New 15 gal help plz
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New 15 gal help plz

This is a discussion on New 15 gal help plz within the Beginner Freshwater Aquarium forums, part of the Freshwater Fish and Aquariums category; --> Hello all, I am going to be starting up a 15gal(24"x12"x12") tank. All 4 sides are exposed! Gravel only, 1 driftwood item (11Lx9Wx8H and ...

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Old 03-07-2010, 12:26 PM   #1
 
New 15 gal help plz

Hello all,

I am going to be starting up a 15gal(24"x12"x12") tank. All 4 sides are exposed!

Gravel only, 1 driftwood item (11Lx9Wx8H and 1 smallish rock formation(6Lx5Wx4H).
I will be using the Aquaclear 20 hob with a sponge (2"x3"?)on the intake spout.

I would like to try and make work 1 Betta, 2 or 3 Otto cats, then 3-4 of a smaller school type fish maybe mollies,black phantom tetra or white finned rosy tetra. Something to that effect anyway.

Moderate planting (easy care at 1st)maybe 8 plants?? I really don't know how many to put in.

My Q's are about Lighting and Carbon.

Lighting for basic plants for now Java... Anubias, Najas, water sprite type plants.
I have read that these plants seem to need at least 2wpg. But then I read that for low to moderate plants that included some I listed said to stay in the 1.5-1.7 wpg range or risk algae issues. I am trying to decide on 2x 15w 6500k daylight or 2x 20w 50/50. Or go low at 2x 13w 6500k daylight bulbs (all Fluorescent) any opinions please!!!

Then the carbon issue(if any) I have read in a couple places that some people do not use the carbon pack/filter when they have plants in the tank. Aquaclears 3 stage filter system seems to be able to make this happen if needed(just don't put the carbon pack in and use the foam and media packs only?) Any truth to this or am I reading to far into things this early in the game?

How long after I put my Betta in the new tank 3-4 weeks from now can I start to add more fish. I read to not put all fish in at 1 time.

Thanks for your time and I'm sure I'll have many more Q's as things move foreword.
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Old 03-07-2010, 01:15 PM   #2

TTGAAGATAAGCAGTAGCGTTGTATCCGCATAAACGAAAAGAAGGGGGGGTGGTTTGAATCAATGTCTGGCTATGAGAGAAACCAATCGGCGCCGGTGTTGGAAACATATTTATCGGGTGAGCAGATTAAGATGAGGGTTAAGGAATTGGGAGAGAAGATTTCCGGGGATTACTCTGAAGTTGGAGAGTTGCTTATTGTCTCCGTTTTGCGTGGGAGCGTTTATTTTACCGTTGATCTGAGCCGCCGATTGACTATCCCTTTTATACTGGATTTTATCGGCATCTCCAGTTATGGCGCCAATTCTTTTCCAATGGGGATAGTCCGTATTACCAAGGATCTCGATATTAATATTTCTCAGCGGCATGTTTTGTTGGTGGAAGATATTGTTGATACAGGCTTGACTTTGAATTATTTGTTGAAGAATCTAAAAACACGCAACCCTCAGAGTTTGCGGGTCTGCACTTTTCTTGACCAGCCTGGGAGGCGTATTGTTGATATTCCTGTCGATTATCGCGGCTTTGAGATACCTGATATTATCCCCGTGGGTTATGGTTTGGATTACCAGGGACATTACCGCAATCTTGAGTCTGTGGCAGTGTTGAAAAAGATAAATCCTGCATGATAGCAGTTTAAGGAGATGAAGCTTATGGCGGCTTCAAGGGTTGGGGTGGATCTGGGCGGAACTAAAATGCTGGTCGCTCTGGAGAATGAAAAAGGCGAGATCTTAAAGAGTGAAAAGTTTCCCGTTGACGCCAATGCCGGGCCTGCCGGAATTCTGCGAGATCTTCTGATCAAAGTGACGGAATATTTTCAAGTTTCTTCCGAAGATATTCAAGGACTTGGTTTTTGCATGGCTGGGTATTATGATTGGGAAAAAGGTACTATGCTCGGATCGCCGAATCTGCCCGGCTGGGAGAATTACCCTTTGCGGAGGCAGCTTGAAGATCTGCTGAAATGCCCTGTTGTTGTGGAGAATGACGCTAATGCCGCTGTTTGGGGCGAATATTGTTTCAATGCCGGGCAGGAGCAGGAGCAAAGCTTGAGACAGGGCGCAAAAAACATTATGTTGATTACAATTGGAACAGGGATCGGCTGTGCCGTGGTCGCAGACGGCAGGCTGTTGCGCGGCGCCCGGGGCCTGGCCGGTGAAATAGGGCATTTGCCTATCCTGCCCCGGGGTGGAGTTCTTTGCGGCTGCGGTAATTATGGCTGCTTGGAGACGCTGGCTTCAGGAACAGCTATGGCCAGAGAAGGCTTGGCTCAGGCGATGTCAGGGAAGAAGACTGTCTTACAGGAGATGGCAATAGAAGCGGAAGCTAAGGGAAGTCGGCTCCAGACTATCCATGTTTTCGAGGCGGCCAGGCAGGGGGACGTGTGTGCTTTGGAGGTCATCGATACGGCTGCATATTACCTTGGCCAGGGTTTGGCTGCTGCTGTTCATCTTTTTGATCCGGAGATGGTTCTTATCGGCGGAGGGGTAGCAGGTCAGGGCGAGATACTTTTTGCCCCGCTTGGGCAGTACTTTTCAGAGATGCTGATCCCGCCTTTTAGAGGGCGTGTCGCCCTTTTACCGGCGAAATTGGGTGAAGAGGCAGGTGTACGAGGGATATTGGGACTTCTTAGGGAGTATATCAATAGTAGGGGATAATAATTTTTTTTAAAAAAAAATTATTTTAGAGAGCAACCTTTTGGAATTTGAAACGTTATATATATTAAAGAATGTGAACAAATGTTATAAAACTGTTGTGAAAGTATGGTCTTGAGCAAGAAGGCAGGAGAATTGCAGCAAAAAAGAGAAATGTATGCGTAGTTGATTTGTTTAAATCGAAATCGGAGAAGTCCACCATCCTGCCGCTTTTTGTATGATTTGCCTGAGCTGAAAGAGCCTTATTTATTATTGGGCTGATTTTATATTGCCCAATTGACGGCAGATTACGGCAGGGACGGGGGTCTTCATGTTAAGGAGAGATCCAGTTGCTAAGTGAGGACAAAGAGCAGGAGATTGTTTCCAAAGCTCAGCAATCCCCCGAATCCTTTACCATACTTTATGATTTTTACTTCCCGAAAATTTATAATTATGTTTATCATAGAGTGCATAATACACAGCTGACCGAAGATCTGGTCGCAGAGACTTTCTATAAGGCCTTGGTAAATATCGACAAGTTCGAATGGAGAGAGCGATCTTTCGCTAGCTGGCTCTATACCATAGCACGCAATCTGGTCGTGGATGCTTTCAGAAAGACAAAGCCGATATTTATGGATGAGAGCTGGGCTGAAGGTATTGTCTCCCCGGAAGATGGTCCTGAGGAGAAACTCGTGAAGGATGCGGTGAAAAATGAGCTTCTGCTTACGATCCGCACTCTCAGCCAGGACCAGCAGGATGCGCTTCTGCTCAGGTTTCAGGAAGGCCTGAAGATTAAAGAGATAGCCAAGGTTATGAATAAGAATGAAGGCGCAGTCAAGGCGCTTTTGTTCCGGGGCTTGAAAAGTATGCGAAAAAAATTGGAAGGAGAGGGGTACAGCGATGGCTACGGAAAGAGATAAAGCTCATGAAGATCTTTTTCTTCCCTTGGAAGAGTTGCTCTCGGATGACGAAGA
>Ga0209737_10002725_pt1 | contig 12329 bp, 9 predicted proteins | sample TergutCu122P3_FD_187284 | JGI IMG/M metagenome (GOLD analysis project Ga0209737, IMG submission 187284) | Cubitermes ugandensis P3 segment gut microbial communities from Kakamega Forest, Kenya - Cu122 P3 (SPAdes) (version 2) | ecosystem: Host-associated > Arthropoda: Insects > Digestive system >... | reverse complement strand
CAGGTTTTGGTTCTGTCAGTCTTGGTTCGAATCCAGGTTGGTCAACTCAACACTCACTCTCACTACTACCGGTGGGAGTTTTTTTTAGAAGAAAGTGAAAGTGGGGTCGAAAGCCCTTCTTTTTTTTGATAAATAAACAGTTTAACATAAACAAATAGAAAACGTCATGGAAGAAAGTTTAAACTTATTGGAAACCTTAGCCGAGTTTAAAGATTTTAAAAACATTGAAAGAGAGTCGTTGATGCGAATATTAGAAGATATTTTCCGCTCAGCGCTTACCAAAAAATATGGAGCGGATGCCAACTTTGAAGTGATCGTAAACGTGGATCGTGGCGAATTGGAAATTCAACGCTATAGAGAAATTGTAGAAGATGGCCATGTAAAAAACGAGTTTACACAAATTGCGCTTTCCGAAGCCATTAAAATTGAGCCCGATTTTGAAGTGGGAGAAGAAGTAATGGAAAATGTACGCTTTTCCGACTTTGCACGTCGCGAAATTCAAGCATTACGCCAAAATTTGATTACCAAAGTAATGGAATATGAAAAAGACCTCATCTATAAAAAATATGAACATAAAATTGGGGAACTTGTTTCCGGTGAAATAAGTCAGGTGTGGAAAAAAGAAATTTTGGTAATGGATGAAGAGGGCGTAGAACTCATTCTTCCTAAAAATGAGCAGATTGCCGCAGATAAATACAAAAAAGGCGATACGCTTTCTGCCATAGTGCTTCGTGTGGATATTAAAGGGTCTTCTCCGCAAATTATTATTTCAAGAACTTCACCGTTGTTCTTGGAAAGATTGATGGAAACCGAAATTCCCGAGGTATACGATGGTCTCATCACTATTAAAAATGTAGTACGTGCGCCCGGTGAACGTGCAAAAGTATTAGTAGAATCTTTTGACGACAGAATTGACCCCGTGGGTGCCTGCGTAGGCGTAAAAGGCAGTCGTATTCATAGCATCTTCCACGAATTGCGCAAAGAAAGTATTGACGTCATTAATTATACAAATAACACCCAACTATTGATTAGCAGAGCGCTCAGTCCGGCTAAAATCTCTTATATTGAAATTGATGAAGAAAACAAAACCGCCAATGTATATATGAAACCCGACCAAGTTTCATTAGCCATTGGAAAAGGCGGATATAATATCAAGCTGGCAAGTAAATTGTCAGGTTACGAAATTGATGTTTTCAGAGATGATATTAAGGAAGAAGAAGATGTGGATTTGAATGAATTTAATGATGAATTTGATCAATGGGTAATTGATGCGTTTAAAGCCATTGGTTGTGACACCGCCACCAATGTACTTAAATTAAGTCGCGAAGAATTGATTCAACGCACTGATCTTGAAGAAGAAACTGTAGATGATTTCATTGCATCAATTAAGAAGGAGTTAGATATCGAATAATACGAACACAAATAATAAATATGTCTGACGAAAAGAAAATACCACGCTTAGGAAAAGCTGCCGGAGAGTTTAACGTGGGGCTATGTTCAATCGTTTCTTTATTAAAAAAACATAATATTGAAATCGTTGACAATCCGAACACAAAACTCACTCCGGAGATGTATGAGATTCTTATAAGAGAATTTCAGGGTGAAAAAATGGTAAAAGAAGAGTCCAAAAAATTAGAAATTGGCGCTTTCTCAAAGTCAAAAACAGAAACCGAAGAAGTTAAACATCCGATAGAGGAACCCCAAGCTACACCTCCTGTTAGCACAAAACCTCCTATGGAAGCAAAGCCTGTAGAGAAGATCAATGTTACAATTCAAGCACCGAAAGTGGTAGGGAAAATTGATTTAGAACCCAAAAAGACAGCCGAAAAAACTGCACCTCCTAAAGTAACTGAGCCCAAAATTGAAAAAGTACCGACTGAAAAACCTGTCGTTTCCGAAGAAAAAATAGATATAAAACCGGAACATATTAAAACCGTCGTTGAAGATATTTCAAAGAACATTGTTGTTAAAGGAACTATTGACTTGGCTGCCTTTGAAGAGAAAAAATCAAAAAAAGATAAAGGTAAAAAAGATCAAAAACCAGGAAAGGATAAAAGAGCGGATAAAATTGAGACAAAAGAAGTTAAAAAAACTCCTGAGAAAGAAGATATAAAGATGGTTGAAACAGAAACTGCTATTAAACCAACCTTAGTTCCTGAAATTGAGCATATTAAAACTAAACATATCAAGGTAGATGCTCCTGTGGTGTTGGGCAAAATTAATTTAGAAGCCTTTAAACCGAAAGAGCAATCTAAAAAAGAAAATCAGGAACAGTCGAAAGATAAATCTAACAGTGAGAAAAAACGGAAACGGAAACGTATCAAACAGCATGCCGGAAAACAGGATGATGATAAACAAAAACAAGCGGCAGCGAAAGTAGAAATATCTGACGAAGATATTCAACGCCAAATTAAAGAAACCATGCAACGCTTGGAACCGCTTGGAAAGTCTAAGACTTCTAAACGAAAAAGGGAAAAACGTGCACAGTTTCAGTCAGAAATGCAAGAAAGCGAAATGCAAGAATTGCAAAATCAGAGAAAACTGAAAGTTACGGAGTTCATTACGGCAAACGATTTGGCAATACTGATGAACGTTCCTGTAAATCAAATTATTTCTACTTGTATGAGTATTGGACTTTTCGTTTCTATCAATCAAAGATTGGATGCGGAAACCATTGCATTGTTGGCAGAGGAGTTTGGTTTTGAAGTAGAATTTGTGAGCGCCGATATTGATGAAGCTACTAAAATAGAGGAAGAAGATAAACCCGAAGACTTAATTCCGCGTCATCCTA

I'm still pretty new with all of this stuff, so take everything I say with a grain of salt, but it seems like with all of the fish you plan on having in the 15 gallon tank it would be overstocked.

Also, as far as I have seen and heard about bettas, once they live on their own in a tank for awhile they will become aggressive towards most any fish, so I would personally suggest introducing the betta as one of the later fish into the tank.

You will definitely want to make sure the tank is cycled, I made the mistake of buying a bunch of fish and a tank not knowing anything about cycling, but there are great guides on cycling here,
http://www.tropicalfishkeeping.com/f...ium-cycle-252/

That shows you the different ways of cycling, it seems like the shrimp method tends to get preferred as easiest, but supposedly the ammonia method is supposed to be one of the most accurate ways of doing it.

From what it seems, it sounds like you've got all tropical freshwater fish there, which should be good as far as water and temperature, but they all do best at temperatures above 74(I believe) so you would probably want to get a heater suitable for the tank.

As far as filtration and plant life goes, from what it seems, enough living plants will be fed by the ammonia your fish will give off, which is taken care of by the bacteria that are grown on the biological filters, even with the plants, you should still have a filter though, and no matter what you should be monitoring the water quality throughout the cycling process. Basically if you go through the cycling information, it'll break down into you needing an ammonia source to develop the first bacteria, which will bring the ammonia level to 0, and create nitrites, the nitrites will feed the second bacteria, bringing the nitrites to zero, and will in turn release nitrates. The nitrates are the main reason for the water changes(which should only be partial water changes) and the nitrates are much less harmful to the water and fish than the ammonia or nitrites.


So to sum up everything I can say(which of course should be double checked by someone who knows)

Make sure you don't overstock the tank! (seems like 1 inch of fish per gallon is the rule, and this measurement should be the adult size of the fish)
Make sure the water can be at proper temperatures for the fish!(Betta can survive in room temperature water, but will do best in a heated tank, and is especially advised for your other species)
Make sure to properly cycle the tank before you stock it!

Adding fish seems like its been suggested as 2 fish once the cycle is done, and like 1-3 every week or so after that until you are stocked to what you want(but not overstocked of course)

As far as the plants I can't offer any advice for lighting or a carbon filter, but I'm sure there's already a few pages in her: http://www.tropicalfishkeeping.com/f...nt-topics-257/ that can offer you plenty of advice on both a new tank, and the plant life.


And from a fellow newcomer, welcome to the forums, and hopefully everyone is as helpful for you as they were with me!

Anthony

Last edited by Castro235; 03-07-2010 at 01:18 PM..
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Old 03-07-2010, 03:37 PM   #3
 
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Quote:
Originally Posted by Castro235 View Post